TalentCorp started this #KisahSiswa initiative to support Malaysian students and graduates in navigating the job market and planning their career, especially during this very dramatic and ever-changing landscape. Students and graduates who sign up and share their concerns, stories and experiences will get the opportunity to be coached by professional career coaches and industry partner.
Kisah Siswa - Initiatives | TalentCorp Malaysia
So, where do I come in?
#KisahSiswa is open to Malaysian undergraduates and fresh graduates (with less than 2 years of working experience). Technically speaking, I would be eligible to sign up to the initiative as a graduate and get the support and help from TalentCorp and their partners.
But… Someone from TalentCorp’s Graduate & Emerging Talent recognized what I do (through my blog and social media), and invited me to join the initiative - as a coach.
Me. A coach.
A not-yet-26-yo, still-fresh-out-of-the-oven graduate, coaching other students and graduates officially. Heck, some of the participants may even be the same age as I am, or a little older. Wouldn’t that be a bit weird?
Is he joking? was the first thought that came to my mind.
Apparently not. He was dead-serious. One of his reasons was…
“I haven’t met that many young blood who’s passionate about career coaching/guidance.”
And so, fast forward a few weeks, and here I am, awkwardly being in a WhatsApp group with more than 100+ career coaches and feeling small and insignificant. But a career coach, nonetheless, with my own coachees to mentor and guide.
My first 'real' career talk - a Zoom session on 'How to write a resume' to 80+ Malaysian students in South Korea. Thanks PPMK & Seeds Job Fair for this opportunity!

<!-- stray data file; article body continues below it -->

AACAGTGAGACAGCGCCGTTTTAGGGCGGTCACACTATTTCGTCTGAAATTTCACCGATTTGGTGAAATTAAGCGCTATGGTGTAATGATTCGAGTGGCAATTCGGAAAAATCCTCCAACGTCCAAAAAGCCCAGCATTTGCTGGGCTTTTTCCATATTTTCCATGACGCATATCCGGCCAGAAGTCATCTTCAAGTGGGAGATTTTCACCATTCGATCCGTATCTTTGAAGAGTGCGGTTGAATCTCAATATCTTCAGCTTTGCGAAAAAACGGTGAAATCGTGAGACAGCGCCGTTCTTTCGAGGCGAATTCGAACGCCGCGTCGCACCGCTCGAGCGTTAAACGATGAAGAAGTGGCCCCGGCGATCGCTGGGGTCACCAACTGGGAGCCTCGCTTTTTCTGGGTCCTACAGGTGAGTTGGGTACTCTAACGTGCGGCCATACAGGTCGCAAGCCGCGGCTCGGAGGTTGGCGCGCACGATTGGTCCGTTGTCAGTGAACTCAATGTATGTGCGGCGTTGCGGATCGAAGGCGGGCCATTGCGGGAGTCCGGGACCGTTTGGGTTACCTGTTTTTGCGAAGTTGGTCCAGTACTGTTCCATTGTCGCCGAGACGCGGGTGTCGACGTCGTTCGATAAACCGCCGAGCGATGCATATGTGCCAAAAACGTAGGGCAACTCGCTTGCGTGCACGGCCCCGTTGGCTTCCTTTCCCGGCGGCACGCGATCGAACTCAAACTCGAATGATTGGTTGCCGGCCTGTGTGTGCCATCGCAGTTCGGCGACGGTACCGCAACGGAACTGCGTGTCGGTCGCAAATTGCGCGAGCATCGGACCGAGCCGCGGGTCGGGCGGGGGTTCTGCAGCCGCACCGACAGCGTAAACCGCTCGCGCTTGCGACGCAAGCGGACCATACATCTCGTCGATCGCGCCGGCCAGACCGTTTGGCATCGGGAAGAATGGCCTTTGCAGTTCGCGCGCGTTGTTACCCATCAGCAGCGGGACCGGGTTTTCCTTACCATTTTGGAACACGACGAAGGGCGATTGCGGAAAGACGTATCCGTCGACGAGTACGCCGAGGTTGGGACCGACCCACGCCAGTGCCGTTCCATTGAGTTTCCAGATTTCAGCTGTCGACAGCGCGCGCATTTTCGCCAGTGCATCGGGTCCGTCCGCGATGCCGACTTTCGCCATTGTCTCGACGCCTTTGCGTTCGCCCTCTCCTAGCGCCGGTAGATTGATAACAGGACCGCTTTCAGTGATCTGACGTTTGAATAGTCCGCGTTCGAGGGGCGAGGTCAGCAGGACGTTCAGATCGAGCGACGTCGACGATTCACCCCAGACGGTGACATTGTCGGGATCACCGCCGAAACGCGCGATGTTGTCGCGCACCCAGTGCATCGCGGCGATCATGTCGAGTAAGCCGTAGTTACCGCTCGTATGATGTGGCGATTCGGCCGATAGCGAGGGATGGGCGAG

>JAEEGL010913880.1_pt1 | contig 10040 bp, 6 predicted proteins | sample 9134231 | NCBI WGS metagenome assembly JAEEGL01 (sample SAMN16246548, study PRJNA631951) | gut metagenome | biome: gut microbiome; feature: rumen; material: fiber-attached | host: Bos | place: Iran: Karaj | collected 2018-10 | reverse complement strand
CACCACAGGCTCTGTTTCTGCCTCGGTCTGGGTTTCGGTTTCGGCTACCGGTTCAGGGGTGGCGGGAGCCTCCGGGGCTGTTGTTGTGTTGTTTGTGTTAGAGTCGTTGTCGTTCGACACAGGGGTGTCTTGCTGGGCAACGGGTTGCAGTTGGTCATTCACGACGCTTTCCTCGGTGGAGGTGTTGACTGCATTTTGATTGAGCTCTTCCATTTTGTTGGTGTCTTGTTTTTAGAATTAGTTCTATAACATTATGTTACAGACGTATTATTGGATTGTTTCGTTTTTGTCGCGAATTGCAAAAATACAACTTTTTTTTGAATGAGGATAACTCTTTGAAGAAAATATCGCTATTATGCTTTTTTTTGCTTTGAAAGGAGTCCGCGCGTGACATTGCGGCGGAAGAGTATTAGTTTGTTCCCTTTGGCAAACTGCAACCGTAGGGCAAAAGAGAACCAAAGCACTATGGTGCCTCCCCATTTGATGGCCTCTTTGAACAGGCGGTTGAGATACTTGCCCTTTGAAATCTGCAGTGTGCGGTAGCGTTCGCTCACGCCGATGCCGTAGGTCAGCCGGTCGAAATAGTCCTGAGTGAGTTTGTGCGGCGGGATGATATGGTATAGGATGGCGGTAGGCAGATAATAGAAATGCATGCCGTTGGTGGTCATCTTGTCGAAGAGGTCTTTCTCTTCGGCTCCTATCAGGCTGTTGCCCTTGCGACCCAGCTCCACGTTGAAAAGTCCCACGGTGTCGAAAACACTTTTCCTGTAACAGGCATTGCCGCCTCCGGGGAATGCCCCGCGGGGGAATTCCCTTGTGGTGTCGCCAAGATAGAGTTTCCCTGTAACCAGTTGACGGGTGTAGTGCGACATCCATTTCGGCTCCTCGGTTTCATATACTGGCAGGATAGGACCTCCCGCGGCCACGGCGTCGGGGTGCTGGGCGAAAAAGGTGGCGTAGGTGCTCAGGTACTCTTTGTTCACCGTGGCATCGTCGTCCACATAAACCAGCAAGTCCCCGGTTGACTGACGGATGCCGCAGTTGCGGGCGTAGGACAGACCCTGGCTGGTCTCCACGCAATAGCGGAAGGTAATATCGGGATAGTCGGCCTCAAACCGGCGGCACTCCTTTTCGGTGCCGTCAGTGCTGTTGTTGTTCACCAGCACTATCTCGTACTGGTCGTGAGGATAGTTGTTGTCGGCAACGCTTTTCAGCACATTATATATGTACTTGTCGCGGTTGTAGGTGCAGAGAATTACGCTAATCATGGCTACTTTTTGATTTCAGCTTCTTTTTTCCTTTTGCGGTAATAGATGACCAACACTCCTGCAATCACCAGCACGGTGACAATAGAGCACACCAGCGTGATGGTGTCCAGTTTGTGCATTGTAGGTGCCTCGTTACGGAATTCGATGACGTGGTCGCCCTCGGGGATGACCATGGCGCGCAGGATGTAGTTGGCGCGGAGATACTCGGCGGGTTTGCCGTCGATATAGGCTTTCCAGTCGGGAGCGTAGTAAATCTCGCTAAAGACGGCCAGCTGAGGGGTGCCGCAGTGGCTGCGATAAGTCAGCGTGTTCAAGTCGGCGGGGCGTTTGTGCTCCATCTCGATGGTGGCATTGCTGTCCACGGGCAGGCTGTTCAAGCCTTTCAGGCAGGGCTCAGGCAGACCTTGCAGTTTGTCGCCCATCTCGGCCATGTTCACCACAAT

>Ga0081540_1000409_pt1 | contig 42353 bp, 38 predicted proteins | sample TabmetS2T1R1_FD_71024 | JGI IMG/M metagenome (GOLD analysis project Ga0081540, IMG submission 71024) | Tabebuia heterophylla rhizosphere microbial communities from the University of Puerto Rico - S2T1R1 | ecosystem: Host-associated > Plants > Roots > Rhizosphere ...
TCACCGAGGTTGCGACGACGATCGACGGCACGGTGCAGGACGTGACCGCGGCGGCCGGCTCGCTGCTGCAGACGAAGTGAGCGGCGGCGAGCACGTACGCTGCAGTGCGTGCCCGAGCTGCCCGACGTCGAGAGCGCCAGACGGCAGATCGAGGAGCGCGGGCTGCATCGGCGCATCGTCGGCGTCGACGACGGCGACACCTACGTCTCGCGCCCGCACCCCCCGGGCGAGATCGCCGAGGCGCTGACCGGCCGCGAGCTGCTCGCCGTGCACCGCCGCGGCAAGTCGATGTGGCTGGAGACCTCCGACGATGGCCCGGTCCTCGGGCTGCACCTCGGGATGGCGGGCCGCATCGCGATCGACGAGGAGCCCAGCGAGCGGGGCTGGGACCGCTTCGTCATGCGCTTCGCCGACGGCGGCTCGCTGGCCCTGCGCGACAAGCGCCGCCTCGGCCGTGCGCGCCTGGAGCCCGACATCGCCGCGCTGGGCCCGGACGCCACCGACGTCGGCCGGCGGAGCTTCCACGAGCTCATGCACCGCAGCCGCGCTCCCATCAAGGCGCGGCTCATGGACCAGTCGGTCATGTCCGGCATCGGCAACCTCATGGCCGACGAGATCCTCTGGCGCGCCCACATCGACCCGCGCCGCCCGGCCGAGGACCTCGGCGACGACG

My first 'real' career talk - a Zoom session on 'How to write a resume' to 80+ Malaysian students in South Korea. Thanks PPMK & Seeds Job Fair for this opportunity!
If others can believe in you, why can't you?
I always tell people - If you can’t believe in yourself and your skills, why should others? This is a big advice I tell people, especially when they’re going into an interview and are nervous about how to convince the employers to hire them. Which is true - if you don’t believe that you can do the job well, how are you going to be able to convince the interviewers that you are suited for the job?
And now, the advice is coming right back at me, albeit in a slightly different angle.
If someone else, a professional, whose actual job is to help graduates with their employability, can believe in my abilities and have the faith that I am capable of being a career coach, why can’t I accept it?
Is it because I’m still learning myself? Is it because I’m young? Is it because I’m not officially certified as a career coach? Is it because I’m not an entrepreneur, but instead am a salaried worker?
Or is it because I’m scared of the commitment and responsibility that comes along with it, and how it would affect what others expect out of me?
What if, as a career coach, I can’t help someone with a problem that they’re facing? What if I make a mistake as a career coach, and my coachee fails to get an interview/job offer? What if I tell them something that is wrong, and it negatively impact them? What if I don’t know the answer to their question?